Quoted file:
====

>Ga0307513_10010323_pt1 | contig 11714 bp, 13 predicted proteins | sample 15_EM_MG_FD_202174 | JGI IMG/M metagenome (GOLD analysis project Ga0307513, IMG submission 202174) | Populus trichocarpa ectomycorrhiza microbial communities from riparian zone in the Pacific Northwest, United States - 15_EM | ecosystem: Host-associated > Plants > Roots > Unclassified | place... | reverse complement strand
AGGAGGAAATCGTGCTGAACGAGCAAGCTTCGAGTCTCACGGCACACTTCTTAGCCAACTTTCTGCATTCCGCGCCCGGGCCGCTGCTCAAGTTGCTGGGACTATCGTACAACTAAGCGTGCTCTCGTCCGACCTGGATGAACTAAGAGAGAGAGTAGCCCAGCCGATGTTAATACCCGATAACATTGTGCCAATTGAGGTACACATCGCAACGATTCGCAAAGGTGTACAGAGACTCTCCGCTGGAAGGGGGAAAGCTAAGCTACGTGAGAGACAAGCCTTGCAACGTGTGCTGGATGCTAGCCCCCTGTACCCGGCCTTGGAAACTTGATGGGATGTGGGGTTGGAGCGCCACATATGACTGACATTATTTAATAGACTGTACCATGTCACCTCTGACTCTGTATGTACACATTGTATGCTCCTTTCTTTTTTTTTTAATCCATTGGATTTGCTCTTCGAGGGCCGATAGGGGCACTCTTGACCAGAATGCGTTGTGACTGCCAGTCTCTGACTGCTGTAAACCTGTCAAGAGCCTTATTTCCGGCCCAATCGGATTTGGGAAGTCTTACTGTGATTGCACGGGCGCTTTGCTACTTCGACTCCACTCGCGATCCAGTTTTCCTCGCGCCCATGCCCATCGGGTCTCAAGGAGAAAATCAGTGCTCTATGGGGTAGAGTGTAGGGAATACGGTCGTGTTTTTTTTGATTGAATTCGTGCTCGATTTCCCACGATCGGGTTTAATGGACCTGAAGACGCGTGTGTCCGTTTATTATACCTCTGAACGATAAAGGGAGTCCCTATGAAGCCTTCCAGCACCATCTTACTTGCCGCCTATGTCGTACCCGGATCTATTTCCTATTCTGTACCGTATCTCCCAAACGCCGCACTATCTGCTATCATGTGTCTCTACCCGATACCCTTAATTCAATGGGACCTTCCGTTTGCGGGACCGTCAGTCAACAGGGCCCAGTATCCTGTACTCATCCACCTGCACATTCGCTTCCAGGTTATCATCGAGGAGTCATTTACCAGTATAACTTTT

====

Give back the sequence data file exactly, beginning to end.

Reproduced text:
>Ga0307513_10010323_pt1 | contig 11714 bp, 13 predicted proteins | sample 15_EM_MG_FD_202174 | JGI IMG/M metagenome (GOLD analysis project Ga0307513, IMG submission 202174) | Populus trichocarpa ectomycorrhiza microbial communities from riparian zone in the Pacific Northwest, United States - 15_EM | ecosystem: Host-associated > Plants > Roots > Unclassified | place... | reverse complement strand
AGGAGGAAATCGTGCTGAACGAGCAAGCTTCGAGTCTCACGGCACACTTCTTAGCCAACTTTCTGCATTCCGCGCCCGGGCCGCTGCTCAAGTTGCTGGGACTATCGTACAACTAAGCGTGCTCTCGTCCGACCTGGATGAACTAAGAGAGAGAGTAGCCCAGCCGATGTTAATACCCGATAACATTGTGCCAATTGAGGTACACATCGCAACGATTCGCAAAGGTGTACAGAGACTCTCCGCTGGAAGGGGGAAAGCTAAGCTACGTGAGAGACAAGCCTTGCAACGTGTGCTGGATGCTAGCCCCCTGTACCCGGCCTTGGAAACTTGATGGGATGTGGGGTTGGAGCGCCACATATGACTGACATTATTTAATAGACTGTACCATGTCACCTCTGACTCTGTATGTACACATTGTATGCTCCTTTCTTTTTTTTTTAATCCATTGGATTTGCTCTTCGAGGGCCGATAGGGGCACTCTTGACCAGAATGCGTTGTGACTGCCAGTCTCTGACTGCTGTAAACCTGTCAAGAGCCTTATTTCCGGCCCAATCGGATTTGGGAAGTCTTACTGTGATTGCACGGGCGCTTTGCTACTTCGACTCCACTCGCGATCCAGTTTTCCTCGCGCCCATGCCCATCGGGTCTCAAGGAGAAAATCAGTGCTCTATGGGGTAGAGTGTAGGGAATACGGTCGTGTTTTTTTTGATTGAATTCGTGCTCGATTTCCCACGATCGGGTTTAATGGACCTGAAGACGCGTGTGTCCGTTTATTATACCTCTGAACGATAAAGGGAGTCCCTATGAAGCCTTCCAGCACCATCTTACTTGCCGCCTATGTCGTACCCGGATCTATTTCCTATTCTGTACCGTATCTCCCAAACGCCGCACTATCTGCTATCATGTGTCTCTACCCGATACCCTTAATTCAATGGGACCTTCCGTTTGCGGGACCGTCAGTCAACAGGGCCCAGTATCCTGTACTCATCCACCTGCACATTCGCTTCCAGGTTATCATCGAGGAGTCATTTACCAGTATAACTTTT